“There are several teams in the plant, mostly made up from front-line workers from crossfunctional areas, meeting daily for 15 minutes to 30 minutes to review key performance indicators related to their line or department,” Codner reveals.

“Any issues that cannot be resolved are elevated to the next-level team.”

 

Team effort
The plant’s team approach to problem-solving has been enthusiastically embraced by the East York staff, referred to as “colleagues,” who have enabled the facility to achieve and maintain a virtually flawless workplace safety record, Codner relates, citing a zero LTA (lost time accident) rate.

“We boast a world class TIR rate,” adds Codner, “and the facility also consistently exceeds performance targets on delivery to our customers, and quality improvements, on year-over-year basis.”

Codner says the East York plant’s unwavering focus on product quality and safety has been significantly reinforced in 2009 when it became the first, and so far the only, Kraft Foods plant worldwide to become a “peanut-free” operation.

“This ‘peanut-free’ designation is a truly remarkable achievement for the East York plant,” says Codner, “as it clearly demonstrates to our customers and consumers how seriously dedicated we are to consumer and product safety.”

With so many stringent quality control procedures and protocols in place, Codner reasons, selecting and purchasing new production and  packaging equipment is naturally a fairly involved and detailed undertaking, requiring in-depth product evaluation by plant personnel and a matching commitment to manufacturing excellence by the operation’s supplier base, including packaging machinery and materials.

Distributed in Canada by R.E. Morrison, a high-performance Becker vacuum pump is incorporated into the Bosch twin-tube bagging machine to ensure precise air flow and distribution during the bagmaking process.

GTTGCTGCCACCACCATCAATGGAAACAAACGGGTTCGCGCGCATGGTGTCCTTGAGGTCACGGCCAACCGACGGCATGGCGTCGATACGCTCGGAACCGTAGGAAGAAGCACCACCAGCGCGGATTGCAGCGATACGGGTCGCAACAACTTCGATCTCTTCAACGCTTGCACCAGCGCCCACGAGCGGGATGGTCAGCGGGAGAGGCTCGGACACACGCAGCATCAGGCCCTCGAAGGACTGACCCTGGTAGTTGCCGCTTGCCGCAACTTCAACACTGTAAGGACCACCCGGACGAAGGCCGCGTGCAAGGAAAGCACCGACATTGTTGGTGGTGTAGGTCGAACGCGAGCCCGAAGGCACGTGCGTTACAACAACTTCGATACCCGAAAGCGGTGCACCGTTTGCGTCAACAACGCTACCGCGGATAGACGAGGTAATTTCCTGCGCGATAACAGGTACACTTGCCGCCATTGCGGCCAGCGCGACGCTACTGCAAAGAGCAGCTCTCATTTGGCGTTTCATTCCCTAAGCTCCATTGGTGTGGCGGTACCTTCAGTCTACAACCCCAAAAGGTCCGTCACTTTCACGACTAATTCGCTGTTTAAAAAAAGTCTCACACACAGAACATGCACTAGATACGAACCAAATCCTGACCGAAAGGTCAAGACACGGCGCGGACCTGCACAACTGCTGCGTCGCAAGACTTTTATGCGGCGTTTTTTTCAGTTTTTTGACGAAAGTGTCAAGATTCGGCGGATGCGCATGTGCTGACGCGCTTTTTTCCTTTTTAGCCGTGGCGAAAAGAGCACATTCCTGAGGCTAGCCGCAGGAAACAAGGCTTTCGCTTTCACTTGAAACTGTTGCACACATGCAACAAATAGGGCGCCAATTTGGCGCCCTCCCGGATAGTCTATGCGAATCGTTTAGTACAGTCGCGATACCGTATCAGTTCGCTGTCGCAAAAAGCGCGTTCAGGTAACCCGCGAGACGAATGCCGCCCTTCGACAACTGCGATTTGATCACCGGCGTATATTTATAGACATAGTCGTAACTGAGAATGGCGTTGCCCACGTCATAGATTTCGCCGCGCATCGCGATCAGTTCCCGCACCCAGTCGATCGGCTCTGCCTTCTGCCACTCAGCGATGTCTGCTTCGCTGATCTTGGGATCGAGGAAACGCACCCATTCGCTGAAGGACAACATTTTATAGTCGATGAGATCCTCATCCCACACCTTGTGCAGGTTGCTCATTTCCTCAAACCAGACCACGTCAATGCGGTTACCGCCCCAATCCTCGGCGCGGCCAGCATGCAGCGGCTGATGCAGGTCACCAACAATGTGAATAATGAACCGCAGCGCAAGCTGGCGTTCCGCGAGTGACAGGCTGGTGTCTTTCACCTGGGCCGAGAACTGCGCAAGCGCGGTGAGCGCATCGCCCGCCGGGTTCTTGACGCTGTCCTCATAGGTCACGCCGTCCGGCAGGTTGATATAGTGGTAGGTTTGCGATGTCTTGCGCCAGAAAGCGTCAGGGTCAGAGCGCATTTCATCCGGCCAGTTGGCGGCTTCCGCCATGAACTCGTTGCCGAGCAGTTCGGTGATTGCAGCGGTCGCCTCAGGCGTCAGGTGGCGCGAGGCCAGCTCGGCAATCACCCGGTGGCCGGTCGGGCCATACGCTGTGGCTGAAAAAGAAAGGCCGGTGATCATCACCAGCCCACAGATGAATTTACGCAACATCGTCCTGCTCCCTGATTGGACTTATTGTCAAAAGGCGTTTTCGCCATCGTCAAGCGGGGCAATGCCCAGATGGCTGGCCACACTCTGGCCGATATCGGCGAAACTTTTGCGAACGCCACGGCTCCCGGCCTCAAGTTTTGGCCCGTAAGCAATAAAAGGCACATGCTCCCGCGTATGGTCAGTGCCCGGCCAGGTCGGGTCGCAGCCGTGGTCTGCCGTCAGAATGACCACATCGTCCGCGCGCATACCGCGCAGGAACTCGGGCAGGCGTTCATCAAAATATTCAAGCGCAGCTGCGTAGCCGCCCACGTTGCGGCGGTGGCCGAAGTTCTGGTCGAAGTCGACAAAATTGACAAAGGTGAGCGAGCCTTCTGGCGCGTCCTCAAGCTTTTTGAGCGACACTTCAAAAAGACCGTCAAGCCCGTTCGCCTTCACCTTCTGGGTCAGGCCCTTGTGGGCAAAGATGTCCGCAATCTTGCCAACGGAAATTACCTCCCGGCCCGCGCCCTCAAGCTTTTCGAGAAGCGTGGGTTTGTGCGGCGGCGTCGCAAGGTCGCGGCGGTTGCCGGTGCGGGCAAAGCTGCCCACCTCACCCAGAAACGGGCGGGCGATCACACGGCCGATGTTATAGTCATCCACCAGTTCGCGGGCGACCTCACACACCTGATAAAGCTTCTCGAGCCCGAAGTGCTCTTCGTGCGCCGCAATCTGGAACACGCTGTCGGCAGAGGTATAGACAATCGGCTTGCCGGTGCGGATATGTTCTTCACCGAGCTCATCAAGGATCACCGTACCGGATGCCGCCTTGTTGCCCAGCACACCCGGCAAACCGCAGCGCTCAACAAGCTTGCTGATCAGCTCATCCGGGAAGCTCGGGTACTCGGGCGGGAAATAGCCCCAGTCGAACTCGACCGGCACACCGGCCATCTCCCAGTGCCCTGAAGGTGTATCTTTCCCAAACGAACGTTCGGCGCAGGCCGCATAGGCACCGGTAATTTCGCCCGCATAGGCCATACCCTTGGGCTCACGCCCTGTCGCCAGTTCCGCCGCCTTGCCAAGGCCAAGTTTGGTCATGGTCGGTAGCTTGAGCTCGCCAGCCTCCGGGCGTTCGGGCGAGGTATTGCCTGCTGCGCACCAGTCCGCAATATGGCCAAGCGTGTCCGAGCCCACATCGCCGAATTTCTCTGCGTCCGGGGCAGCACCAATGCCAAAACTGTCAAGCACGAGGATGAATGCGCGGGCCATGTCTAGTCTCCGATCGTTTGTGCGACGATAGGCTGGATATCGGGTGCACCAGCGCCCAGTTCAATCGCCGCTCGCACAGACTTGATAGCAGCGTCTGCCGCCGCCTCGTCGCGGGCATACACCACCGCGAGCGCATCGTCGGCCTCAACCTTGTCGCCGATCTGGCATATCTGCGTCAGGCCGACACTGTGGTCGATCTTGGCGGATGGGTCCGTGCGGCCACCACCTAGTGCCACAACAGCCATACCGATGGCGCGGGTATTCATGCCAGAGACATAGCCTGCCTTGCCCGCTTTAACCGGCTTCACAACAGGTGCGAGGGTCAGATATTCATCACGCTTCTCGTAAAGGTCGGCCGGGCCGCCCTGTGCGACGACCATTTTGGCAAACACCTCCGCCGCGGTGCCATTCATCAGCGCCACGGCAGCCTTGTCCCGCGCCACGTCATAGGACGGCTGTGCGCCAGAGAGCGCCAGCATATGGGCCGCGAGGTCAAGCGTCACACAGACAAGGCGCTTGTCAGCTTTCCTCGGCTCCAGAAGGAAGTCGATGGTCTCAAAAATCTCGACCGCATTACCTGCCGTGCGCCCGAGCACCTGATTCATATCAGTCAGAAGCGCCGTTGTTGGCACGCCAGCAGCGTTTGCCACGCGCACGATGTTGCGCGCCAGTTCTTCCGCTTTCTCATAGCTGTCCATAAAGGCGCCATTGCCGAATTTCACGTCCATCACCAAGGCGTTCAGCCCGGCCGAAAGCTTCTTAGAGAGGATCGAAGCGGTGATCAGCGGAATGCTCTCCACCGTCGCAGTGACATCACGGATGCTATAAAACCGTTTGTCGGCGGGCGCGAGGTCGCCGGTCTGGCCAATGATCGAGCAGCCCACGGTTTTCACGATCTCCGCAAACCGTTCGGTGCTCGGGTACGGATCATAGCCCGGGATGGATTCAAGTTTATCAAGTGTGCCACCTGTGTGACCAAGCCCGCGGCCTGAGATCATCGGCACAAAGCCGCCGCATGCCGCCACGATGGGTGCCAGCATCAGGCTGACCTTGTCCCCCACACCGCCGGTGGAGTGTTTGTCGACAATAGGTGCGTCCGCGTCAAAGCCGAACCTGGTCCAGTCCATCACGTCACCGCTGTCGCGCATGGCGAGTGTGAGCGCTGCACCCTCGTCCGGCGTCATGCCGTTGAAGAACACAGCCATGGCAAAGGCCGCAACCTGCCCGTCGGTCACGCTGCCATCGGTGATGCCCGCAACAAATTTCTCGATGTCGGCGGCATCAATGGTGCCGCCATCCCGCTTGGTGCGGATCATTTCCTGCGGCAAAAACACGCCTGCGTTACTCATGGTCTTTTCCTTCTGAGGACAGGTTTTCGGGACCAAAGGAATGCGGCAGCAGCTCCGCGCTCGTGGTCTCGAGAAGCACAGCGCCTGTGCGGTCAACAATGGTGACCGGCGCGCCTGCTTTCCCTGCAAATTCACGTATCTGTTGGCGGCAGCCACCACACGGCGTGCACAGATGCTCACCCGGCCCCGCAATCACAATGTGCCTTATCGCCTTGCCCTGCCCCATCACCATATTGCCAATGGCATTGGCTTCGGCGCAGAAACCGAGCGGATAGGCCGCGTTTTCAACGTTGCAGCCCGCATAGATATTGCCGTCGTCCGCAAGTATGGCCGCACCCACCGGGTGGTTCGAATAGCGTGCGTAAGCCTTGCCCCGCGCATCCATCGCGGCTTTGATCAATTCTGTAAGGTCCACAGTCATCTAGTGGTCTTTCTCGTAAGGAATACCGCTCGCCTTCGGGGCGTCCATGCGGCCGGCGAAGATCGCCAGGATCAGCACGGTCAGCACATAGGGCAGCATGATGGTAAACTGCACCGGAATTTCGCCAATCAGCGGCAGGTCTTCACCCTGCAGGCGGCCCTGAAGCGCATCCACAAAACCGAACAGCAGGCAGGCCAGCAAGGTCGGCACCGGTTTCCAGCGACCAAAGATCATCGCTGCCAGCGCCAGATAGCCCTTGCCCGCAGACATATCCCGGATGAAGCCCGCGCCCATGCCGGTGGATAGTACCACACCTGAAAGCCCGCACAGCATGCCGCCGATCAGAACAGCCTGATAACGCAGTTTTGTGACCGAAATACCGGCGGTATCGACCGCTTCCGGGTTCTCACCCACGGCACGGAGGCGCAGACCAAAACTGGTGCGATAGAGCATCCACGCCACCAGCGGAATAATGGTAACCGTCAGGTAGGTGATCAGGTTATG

Codner explains: “This facility has key packaging equipment requirements from a fairly unique plant perspective.

“Because our plant floorspace is a premium, due to our small footprint, and our production volume continues to grow, we must develop unique ways to fit more equipment in our footprint safely and effectively, and optimize our production capability.

“Moreover, our packaging equipment must enable us to execute quick-and-easy changeovers,” points out Codner. “Because our plant is a highly-flexible operation, requiring several product changeovers on every line every week, our equipment must support achieving full output capacity within the first hour of the changeover.

“Also, as we install new lines, the performance of our packaging equipment must enable the overall production line to operate at a 4.5 Sigma level or above,” he states. “This means that in some of our more complex lines, packaging equipment RTP (throughput yield) needs to be at least 99.5 per cent.

“Packaging is very important to us because it accounts for a significant part of our cost structure,” says Codner, noting that about 80 per cent of the plant’s hourly workforce is directly involved in the operation’s packaging-engaged functions.

The plant’s continuous upgrading of packaging equipment in the last four years have yielded outstanding performance improvements, according to Codner, citing:
• Automated tray-loading and case-packing systems for higher throughput;
• Modernized processes and systems to support volume growth and maintain highest quality levels;
• Using combination scales and F/F/S (form-fill-seal) baggers for improved productivity and faster response time to new industry and market trends.

“Currently, shelf-ready packaging is really beginning to influence many of our case-packaging decisions, as we look to identify opportunities to deliver this value to our customers,” says Codner, while also noting continued popularity of resealable packaging, such as the company’s proprietary Snack ‘n Seal packaging for cookies.

“Our Snack ‘n Seal retail cookie packaging has been well-received by our consumers,” he remarks, “and we will continue to expand this innovative packaging to a wider range of products.”

Naturally, that involves continuous upgrades of the plant’s packaging and quality contol systems, Codner relates, citing a recent expansion project on the plant’s Line 4 involving the installation of a high-precision, high-speed X-Ray detection systems manufactured by Anritsu Corporation.